In Part I of this post, No Money for Raises This Year? Ask for Bonus Vacation Days, I proposed the idea of asking for additional vacation days off from work when you are expecting a raise. Do you value vacation time off from work over more money in your regular paycheck? When your employer’s compensation budget is tight the chances of getting your fully deserved raise, or any raise at all, is at risk. Asking your company for more vacation days may be the best solution to both situations.
To convince your boss and HR that bonus vacation days are a mutually beneficial reward, review these bullet points to help prove that you have thought this through and serious about your request. Tailor these to your particular situation and place of work since every company is different. Be sure to include the results from the vacation day cost versus value calculation that you performed in Part I.
With the points above on the table, you will encounter some objections and may need to negotiate and compromise on your initial proposal. Be flexible as to the exact number of vacation days you’ll receive instead of a bonus as well as any stipulations on how you must track and use them in the upcoming year.
Based on my own work experience, I have outlined the most common objections that you may hear. I recommend that you review each one and be prepared to address them during your conversation in person with your manager or HR representative (the decision maker). All of these legitimate reasons can be overcome if you approach them with a professional and positive attitude and if you work for an organization that is willing to embrace creative solutions for rewarding top talent.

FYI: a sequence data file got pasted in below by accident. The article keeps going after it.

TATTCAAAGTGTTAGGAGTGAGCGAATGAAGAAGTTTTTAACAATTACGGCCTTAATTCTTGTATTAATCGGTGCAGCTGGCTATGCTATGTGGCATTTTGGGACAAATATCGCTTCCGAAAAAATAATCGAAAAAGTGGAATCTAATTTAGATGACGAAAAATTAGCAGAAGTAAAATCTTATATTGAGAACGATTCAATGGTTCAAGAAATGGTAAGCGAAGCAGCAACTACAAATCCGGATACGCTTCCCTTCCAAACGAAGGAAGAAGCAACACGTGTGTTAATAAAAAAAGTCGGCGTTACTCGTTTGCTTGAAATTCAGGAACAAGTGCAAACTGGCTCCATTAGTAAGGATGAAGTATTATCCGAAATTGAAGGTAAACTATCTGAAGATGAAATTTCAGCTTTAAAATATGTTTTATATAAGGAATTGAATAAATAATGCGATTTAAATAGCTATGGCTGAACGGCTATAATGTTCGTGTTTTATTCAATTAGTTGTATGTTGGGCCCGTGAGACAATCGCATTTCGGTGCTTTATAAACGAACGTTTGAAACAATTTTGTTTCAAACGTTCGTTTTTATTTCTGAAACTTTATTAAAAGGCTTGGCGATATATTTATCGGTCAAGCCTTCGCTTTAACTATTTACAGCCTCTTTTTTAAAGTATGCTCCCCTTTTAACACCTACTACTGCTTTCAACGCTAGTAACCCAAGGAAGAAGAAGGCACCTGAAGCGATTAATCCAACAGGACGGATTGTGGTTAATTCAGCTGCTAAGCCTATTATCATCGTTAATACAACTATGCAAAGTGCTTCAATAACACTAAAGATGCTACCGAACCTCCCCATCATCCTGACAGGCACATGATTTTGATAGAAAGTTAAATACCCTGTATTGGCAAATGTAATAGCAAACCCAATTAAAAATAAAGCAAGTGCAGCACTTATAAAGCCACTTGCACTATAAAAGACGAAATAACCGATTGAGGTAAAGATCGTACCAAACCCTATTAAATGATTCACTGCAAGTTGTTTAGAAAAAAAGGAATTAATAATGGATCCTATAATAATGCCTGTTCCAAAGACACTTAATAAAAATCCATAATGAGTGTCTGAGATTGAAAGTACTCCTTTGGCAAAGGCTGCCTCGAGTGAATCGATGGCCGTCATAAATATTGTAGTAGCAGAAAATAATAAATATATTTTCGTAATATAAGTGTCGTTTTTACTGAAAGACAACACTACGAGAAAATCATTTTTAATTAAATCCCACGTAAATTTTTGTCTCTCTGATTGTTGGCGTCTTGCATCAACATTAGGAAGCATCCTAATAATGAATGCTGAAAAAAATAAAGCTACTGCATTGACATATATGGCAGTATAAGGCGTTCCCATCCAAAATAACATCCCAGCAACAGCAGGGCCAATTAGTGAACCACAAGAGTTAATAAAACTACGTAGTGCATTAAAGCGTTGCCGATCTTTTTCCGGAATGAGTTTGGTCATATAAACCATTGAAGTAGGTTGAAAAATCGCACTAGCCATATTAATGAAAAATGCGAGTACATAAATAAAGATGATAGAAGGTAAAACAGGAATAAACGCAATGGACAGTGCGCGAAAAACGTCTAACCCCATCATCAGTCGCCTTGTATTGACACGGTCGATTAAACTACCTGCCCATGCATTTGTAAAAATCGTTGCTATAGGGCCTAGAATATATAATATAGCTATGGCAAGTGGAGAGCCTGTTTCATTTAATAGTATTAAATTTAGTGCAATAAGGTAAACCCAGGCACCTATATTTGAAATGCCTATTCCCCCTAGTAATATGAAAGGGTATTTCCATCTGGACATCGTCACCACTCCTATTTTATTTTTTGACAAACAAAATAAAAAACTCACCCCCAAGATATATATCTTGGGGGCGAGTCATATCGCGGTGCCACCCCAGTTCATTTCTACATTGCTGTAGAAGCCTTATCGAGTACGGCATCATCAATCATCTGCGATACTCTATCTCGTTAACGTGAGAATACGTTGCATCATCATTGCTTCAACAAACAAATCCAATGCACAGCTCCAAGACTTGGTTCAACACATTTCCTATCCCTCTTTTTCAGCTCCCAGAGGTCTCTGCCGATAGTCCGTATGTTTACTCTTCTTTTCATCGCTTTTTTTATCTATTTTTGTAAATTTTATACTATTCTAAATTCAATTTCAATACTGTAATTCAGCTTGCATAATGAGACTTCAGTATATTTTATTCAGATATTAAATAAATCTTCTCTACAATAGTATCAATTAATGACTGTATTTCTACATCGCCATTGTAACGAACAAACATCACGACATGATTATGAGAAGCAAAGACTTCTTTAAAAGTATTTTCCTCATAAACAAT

Despite my best advice there are going to be situations where your employer is a stickler for policy. I wish they all would offer the creative flexibility that people in your shoes thrive on to meet work-life balance goals for travel, family, and enrichment. You still have to deal with the reality of the corporate culture and HR policies at your workplace.
The only way you will know which type of employer you work for is to review this advice, outline your own points for discussion, prepare for the typical objections, and give it your best try. You may be pleasantly surprised to find that your request for a couple of bonus vacation days is easy to say “Yes” to, especially when your manager wants to reward you but is having trouble getting budget approval. Accept the final result with a positive attitude regardless of whether you succeed or fail.
Be aware that your manager may agree to your extra vacation day proposal, but decide not to loop-in the Human Resources department or payroll staff. It will be under-the-table, but your ability to take these extra vacation days is still the same. It just may not show up on your paycheck stub or visible on the HR web portal as earned PTO/Vacation Days Taking one of these special days means informing your manager and keeping track off the record. I cannot advise for or against this unofficial approach as it all depends on the type of employer and the nature of the relationship between yourself and your manager.
Hopefully you work for a company that is willing to consider granted bonus vacation days as a sign of their belief in work-life balance, flexible corporate culture, and employee happiness. Post a comment below if you have successfully requested vacation days as an alternative to a raise (in good or bad economic times) or if you ran into inflexible corporate policies at your workplace.
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